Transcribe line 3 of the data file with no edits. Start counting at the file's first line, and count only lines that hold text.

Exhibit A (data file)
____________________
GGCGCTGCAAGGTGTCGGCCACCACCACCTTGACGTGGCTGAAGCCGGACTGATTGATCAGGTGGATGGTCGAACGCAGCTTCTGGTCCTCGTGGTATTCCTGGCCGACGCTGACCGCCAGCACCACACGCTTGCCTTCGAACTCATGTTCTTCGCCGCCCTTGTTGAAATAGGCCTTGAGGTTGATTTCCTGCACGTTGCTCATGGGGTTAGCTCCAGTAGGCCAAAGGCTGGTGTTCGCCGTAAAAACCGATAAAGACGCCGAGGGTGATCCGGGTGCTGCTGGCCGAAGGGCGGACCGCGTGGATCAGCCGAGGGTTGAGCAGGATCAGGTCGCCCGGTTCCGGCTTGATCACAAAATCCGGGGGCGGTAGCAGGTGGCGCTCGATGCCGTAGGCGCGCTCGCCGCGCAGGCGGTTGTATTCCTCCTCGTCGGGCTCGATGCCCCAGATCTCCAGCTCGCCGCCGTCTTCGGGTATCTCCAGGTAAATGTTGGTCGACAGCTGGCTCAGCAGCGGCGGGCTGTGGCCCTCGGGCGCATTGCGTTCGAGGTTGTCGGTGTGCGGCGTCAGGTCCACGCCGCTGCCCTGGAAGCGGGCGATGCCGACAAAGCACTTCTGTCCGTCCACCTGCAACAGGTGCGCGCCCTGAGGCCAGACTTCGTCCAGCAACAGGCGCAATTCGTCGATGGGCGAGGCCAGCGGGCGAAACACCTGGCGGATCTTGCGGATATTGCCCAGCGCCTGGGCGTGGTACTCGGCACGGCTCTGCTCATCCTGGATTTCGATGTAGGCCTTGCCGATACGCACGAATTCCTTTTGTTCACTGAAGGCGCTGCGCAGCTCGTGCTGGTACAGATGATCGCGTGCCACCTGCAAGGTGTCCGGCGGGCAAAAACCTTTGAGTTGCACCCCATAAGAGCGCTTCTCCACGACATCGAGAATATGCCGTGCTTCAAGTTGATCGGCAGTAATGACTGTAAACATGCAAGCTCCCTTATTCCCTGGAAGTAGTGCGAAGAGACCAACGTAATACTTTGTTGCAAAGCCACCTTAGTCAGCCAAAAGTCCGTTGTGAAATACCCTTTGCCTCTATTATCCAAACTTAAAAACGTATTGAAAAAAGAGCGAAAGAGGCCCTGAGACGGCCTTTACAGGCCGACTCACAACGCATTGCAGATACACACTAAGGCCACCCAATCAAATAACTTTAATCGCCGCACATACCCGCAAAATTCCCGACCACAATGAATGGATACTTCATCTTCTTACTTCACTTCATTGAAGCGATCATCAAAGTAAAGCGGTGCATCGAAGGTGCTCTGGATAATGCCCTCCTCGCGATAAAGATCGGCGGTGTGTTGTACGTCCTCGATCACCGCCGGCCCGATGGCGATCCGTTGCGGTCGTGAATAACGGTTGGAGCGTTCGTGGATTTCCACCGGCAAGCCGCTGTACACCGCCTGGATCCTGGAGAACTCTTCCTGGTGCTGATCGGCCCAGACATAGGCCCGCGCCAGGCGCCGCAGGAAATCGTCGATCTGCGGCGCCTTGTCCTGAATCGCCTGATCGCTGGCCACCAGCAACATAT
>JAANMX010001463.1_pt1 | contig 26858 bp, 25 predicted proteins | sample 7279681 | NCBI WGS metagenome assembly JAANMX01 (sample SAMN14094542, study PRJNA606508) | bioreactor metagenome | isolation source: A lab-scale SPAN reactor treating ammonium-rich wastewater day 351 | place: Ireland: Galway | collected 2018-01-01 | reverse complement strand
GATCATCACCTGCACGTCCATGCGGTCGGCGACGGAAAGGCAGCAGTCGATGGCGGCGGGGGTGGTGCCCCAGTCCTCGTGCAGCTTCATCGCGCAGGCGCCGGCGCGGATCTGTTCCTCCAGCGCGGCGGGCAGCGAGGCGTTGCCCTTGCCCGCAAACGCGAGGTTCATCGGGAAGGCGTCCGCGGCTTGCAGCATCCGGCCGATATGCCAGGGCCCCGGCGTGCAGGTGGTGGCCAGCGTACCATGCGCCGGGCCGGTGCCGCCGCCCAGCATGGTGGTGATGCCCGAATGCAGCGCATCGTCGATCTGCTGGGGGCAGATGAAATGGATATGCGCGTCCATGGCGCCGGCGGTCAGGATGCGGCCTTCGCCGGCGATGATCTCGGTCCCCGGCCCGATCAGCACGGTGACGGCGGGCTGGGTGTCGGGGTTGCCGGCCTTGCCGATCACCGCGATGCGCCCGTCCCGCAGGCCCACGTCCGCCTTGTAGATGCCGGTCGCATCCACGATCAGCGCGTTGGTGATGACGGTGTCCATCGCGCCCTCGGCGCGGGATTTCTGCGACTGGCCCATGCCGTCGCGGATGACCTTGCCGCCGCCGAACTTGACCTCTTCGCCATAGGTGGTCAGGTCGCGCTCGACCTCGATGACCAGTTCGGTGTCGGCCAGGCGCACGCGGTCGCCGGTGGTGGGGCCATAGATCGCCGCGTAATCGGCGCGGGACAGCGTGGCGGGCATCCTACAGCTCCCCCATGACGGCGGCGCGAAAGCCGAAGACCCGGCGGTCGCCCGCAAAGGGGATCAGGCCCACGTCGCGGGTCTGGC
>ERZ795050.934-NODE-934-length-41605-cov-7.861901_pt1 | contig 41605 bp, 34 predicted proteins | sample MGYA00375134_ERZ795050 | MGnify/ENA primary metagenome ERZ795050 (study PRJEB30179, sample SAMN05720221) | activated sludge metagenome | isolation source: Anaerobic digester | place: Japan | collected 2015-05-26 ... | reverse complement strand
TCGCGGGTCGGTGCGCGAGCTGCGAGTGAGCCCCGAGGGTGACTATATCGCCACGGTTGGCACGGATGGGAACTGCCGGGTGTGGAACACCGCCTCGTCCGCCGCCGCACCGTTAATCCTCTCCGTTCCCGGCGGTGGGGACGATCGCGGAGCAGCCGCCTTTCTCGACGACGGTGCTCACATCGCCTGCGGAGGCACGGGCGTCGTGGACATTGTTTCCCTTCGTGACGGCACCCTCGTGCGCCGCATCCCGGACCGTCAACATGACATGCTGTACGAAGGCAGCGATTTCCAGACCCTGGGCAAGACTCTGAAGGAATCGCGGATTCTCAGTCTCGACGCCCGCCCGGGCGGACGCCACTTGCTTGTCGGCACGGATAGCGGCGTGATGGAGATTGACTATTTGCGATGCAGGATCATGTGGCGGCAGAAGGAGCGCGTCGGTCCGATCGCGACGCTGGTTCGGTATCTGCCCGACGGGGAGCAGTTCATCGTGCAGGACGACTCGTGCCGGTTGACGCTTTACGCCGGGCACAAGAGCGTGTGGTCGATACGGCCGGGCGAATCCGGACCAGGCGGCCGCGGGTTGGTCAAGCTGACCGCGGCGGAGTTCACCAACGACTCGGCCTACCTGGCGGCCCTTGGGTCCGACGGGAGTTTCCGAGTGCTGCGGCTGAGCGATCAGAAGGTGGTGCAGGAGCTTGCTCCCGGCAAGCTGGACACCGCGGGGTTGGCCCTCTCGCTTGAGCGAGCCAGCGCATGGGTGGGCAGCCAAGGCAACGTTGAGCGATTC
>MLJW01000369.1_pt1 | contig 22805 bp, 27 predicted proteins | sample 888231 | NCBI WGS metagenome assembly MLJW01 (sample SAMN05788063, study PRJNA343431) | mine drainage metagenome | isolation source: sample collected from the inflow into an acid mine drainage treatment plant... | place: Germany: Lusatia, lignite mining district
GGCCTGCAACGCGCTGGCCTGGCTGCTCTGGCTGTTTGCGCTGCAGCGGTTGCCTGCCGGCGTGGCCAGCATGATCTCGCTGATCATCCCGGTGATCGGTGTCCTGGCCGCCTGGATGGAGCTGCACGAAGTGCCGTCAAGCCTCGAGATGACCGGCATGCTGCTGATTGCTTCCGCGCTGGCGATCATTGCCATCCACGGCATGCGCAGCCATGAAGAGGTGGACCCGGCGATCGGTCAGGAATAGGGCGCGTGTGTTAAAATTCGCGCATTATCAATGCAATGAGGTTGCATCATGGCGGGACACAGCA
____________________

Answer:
GATCATCACCTGCACGTCCATGCGGTCGGCGACGGAAAGGCAGCAGTCGATGGCGGCGGGGGTGGTGCCCCAGTCCTCGTGCAGCTTCATCGCGCAGGCGCCGGCGCGGATCTGTTCCTCCAGCGCGGCGGGCAGCGAGGCGTTGCCCTTGCCCGCAAACGCGAGGTTCATCGGGAAGGCGTCCGCGGCTTGCAGCATCCGGCCGATATGCCAGGGCCCCGGCGTGCAGGTGGTGGCCAGCGTACCATGCGCCGGGCCGGTGCCGCCGCCCAGCATGGTGGTGATGCCCGAATGCAGCGCATCGTCGATCTGCTGGGGGCAGATGAAATGGATATGCGCGTCCATGGCGCCGGCGGTCAGGATGCGGCCTTCGCCGGCGATGATCTCGGTCCCCGGCCCGATCAGCACGGTGACGGCGGGCTGGGTGTCGGGGTTGCCGGCCTTGCCGATCACCGCGATGCGCCCGTCCCGCAGGCCCACGTCCGCCTTGTAGATGCCGGTCGCATCCACGATCAGCGCGTTGGTGATGACGGTGTCCATCGCGCCCTCGGCGCGGGATTTCTGCGACTGGCCCATGCCGTCGCGGATGACCTTGCCGCCGCCGAACTTGACCTCTTCGCCATAGGTGGTCAGGTCGCGCTCGACCTCGATGACCAGTTCGGTGTCGGCCAGGCGCACGCGGTCGCCGGTGGTGGGGCCATAGATCGCCGCGTAATCGGCGCGGGACAGCGTGGCGGGCATCCTACAGCTCCCCCATGACGGCGGCGCGAAAGCCGAAGACCCGGCGGTCGCCCGCAAAGGGGATCAGGCCCACGTCGCGGGTCTGGC